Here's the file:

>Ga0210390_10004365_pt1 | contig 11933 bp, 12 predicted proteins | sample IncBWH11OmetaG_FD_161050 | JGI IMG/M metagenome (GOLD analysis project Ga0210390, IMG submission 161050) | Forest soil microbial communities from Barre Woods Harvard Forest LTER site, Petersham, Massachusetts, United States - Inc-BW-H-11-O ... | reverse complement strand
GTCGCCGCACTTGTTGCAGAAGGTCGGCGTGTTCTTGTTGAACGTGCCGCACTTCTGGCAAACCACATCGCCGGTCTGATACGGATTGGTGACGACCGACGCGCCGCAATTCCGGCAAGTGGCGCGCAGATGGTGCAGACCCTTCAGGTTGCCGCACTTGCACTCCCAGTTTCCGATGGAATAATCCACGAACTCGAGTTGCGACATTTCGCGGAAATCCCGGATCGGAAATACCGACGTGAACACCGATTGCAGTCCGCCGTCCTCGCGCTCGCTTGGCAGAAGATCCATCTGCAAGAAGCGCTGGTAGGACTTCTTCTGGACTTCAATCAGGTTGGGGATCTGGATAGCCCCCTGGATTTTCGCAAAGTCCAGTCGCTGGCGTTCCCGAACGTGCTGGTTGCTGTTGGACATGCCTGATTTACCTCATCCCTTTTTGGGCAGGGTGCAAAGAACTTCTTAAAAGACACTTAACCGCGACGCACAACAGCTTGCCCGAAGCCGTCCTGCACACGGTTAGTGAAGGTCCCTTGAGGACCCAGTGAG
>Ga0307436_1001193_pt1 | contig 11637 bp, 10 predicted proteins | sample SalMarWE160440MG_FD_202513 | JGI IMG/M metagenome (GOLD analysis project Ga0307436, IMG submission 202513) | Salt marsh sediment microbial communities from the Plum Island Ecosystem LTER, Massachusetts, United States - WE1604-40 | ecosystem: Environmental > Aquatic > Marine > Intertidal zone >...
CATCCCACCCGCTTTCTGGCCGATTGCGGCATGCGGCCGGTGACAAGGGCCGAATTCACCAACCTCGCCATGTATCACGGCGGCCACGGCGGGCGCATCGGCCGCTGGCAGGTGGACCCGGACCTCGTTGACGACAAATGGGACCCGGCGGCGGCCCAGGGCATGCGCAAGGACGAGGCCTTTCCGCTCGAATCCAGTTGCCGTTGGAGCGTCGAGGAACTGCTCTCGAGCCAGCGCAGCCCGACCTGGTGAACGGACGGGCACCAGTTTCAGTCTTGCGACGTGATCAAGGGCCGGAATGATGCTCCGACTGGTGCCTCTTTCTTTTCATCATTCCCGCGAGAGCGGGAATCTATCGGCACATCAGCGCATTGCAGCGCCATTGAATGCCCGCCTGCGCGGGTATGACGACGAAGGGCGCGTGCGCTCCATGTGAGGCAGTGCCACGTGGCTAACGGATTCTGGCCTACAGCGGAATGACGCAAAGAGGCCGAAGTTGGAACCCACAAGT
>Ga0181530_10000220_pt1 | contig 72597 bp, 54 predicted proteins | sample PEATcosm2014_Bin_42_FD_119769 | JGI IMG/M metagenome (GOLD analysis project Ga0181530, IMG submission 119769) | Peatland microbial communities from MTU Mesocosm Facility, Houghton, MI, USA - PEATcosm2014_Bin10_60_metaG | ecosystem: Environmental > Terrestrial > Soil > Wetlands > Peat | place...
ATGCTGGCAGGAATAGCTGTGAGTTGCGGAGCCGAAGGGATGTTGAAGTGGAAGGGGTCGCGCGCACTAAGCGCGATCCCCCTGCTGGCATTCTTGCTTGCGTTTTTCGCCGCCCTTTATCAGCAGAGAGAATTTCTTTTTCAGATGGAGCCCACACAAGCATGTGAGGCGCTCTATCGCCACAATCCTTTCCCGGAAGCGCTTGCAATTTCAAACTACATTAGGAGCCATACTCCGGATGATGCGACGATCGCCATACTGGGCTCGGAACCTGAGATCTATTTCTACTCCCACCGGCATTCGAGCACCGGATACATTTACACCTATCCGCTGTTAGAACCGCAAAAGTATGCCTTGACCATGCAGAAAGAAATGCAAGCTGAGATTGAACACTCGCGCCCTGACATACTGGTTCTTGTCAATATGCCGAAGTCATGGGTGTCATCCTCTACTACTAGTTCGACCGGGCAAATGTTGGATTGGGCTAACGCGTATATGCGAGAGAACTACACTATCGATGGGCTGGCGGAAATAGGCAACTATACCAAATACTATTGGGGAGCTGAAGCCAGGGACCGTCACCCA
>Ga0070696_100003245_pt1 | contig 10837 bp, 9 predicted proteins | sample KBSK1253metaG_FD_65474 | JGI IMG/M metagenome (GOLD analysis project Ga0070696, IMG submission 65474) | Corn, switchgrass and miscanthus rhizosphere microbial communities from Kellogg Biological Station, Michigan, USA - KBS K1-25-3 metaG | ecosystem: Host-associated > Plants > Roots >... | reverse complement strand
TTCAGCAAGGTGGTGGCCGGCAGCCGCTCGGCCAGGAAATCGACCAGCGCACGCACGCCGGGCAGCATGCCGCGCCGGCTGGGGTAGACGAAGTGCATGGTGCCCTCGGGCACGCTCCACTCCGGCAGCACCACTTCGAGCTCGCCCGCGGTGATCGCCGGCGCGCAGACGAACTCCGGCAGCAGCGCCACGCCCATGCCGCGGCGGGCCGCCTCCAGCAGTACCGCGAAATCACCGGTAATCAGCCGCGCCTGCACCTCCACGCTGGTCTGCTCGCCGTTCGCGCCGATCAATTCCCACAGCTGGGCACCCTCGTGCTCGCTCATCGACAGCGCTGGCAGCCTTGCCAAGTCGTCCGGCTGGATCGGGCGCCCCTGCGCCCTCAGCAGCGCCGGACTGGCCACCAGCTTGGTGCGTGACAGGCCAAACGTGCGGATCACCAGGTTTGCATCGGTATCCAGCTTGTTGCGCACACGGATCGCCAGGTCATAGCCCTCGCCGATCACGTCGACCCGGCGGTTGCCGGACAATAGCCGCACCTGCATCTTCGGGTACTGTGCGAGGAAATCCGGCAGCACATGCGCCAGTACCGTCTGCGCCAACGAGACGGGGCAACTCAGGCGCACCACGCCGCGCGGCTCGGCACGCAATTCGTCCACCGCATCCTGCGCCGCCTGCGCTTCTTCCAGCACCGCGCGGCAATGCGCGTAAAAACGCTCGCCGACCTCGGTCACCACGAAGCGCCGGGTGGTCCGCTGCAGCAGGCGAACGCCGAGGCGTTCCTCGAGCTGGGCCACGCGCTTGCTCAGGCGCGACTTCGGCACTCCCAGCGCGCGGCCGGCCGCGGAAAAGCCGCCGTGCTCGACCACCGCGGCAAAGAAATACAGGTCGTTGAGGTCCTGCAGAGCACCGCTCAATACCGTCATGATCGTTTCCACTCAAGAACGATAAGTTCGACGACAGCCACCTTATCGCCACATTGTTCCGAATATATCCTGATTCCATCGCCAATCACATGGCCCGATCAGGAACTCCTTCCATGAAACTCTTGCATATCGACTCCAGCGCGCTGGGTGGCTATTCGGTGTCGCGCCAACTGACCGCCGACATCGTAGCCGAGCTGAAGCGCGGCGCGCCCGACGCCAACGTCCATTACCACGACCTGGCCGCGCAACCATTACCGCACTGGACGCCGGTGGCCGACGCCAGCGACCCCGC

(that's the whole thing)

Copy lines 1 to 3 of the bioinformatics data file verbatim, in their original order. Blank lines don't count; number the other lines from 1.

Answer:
>Ga0210390_10004365_pt1 | contig 11933 bp, 12 predicted proteins | sample IncBWH11OmetaG_FD_161050 | JGI IMG/M metagenome (GOLD analysis project Ga0210390, IMG submission 161050) | Forest soil microbial communities from Barre Woods Harvard Forest LTER site, Petersham, Massachusetts, United States - Inc-BW-H-11-O ... | reverse complement strand
GTCGCCGCACTTGTTGCAGAAGGTCGGCGTGTTCTTGTTGAACGTGCCGCACTTCTGGCAAACCACATCGCCGGTCTGATACGGATTGGTGACGACCGACGCGCCGCAATTCCGGCAAGTGGCGCGCAGATGGTGCAGACCCTTCAGGTTGCCGCACTTGCACTCCCAGTTTCCGATGGAATAATCCACGAACTCGAGTTGCGACATTTCGCGGAAATCCCGGATCGGAAATACCGACGTGAACACCGATTGCAGTCCGCCGTCCTCGCGCTCGCTTGGCAGAAGATCCATCTGCAAGAAGCGCTGGTAGGACTTCTTCTGGACTTCAATCAGGTTGGGGATCTGGATAGCCCCCTGGATTTTCGCAAAGTCCAGTCGCTGGCGTTCCCGAACGTGCTGGTTGCTGTTGGACATGCCTGATTTACCTCATCCCTTTTTGGGCAGGGTGCAAAGAACTTCTTAAAAGACACTTAACCGCGACGCACAACAGCTTGCCCGAAGCCGTCCTGCACACGGTTAGTGAAGGTCCCTTGAGGACCCAGTGAG
>Ga0307436_1001193_pt1 | contig 11637 bp, 10 predicted proteins | sample SalMarWE160440MG_FD_202513 | JGI IMG/M metagenome (GOLD analysis project Ga0307436, IMG submission 202513) | Salt marsh sediment microbial communities from the Plum Island Ecosystem LTER, Massachusetts, United States - WE1604-40 | ecosystem: Environmental > Aquatic > Marine > Intertidal zone >...